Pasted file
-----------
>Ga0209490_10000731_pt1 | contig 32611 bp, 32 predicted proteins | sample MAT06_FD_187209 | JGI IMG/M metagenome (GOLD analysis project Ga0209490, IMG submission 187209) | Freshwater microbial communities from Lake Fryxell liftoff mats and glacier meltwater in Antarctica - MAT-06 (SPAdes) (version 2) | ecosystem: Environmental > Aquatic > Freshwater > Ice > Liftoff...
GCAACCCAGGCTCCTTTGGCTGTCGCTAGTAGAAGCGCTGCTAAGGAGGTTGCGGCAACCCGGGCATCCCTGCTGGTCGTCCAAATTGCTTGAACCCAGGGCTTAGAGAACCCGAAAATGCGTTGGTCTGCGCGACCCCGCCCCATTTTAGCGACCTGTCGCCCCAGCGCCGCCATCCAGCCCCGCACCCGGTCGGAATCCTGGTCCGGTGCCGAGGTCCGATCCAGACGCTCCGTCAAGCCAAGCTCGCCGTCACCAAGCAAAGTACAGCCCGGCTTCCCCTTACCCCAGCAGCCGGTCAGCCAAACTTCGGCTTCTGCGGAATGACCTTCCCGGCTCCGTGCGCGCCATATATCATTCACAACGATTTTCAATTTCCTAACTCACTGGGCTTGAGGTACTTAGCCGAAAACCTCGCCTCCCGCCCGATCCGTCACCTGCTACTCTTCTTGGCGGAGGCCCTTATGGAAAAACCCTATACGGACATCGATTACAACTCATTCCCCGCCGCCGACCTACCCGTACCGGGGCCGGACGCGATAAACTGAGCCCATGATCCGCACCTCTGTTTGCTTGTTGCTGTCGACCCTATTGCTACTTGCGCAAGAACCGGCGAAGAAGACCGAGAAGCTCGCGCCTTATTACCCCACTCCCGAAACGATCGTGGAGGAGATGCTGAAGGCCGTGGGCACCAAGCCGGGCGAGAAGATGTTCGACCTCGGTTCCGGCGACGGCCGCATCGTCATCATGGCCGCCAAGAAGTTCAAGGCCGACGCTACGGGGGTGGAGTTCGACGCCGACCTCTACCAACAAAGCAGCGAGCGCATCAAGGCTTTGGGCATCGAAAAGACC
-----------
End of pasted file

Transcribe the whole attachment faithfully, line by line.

>Ga0209490_10000731_pt1 | contig 32611 bp, 32 predicted proteins | sample MAT06_FD_187209 | JGI IMG/M metagenome (GOLD analysis project Ga0209490, IMG submission 187209) | Freshwater microbial communities from Lake Fryxell liftoff mats and glacier meltwater in Antarctica - MAT-06 (SPAdes) (version 2) | ecosystem: Environmental > Aquatic > Freshwater > Ice > Liftoff...
GCAACCCAGGCTCCTTTGGCTGTCGCTAGTAGAAGCGCTGCTAAGGAGGTTGCGGCAACCCGGGCATCCCTGCTGGTCGTCCAAATTGCTTGAACCCAGGGCTTAGAGAACCCGAAAATGCGTTGGTCTGCGCGACCCCGCCCCATTTTAGCGACCTGTCGCCCCAGCGCCGCCATCCAGCCCCGCACCCGGTCGGAATCCTGGTCCGGTGCCGAGGTCCGATCCAGACGCTCCGTCAAGCCAAGCTCGCCGTCACCAAGCAAAGTACAGCCCGGCTTCCCCTTACCCCAGCAGCCGGTCAGCCAAACTTCGGCTTCTGCGGAATGACCTTCCCGGCTCCGTGCGCGCCATATATCATTCACAACGATTTTCAATTTCCTAACTCACTGGGCTTGAGGTACTTAGCCGAAAACCTCGCCTCCCGCCCGATCCGTCACCTGCTACTCTTCTTGGCGGAGGCCCTTATGGAAAAACCCTATACGGACATCGATTACAACTCATTCCCCGCCGCCGACCTACCCGTACCGGGGCCGGACGCGATAAACTGAGCCCATGATCCGCACCTCTGTTTGCTTGTTGCTGTCGACCCTATTGCTACTTGCGCAAGAACCGGCGAAGAAGACCGAGAAGCTCGCGCCTTATTACCCCACTCCCGAAACGATCGTGGAGGAGATGCTGAAGGCCGTGGGCACCAAGCCGGGCGAGAAGATGTTCGACCTCGGTTCCGGCGACGGCCGCATCGTCATCATGGCCGCCAAGAAGTTCAAGGCCGACGCTACGGGGGTGGAGTTCGACGCCGACCTCTACCAACAAAGCAGCGAGCGCATCAAGGCTTTGGGCATCGAAAAGACC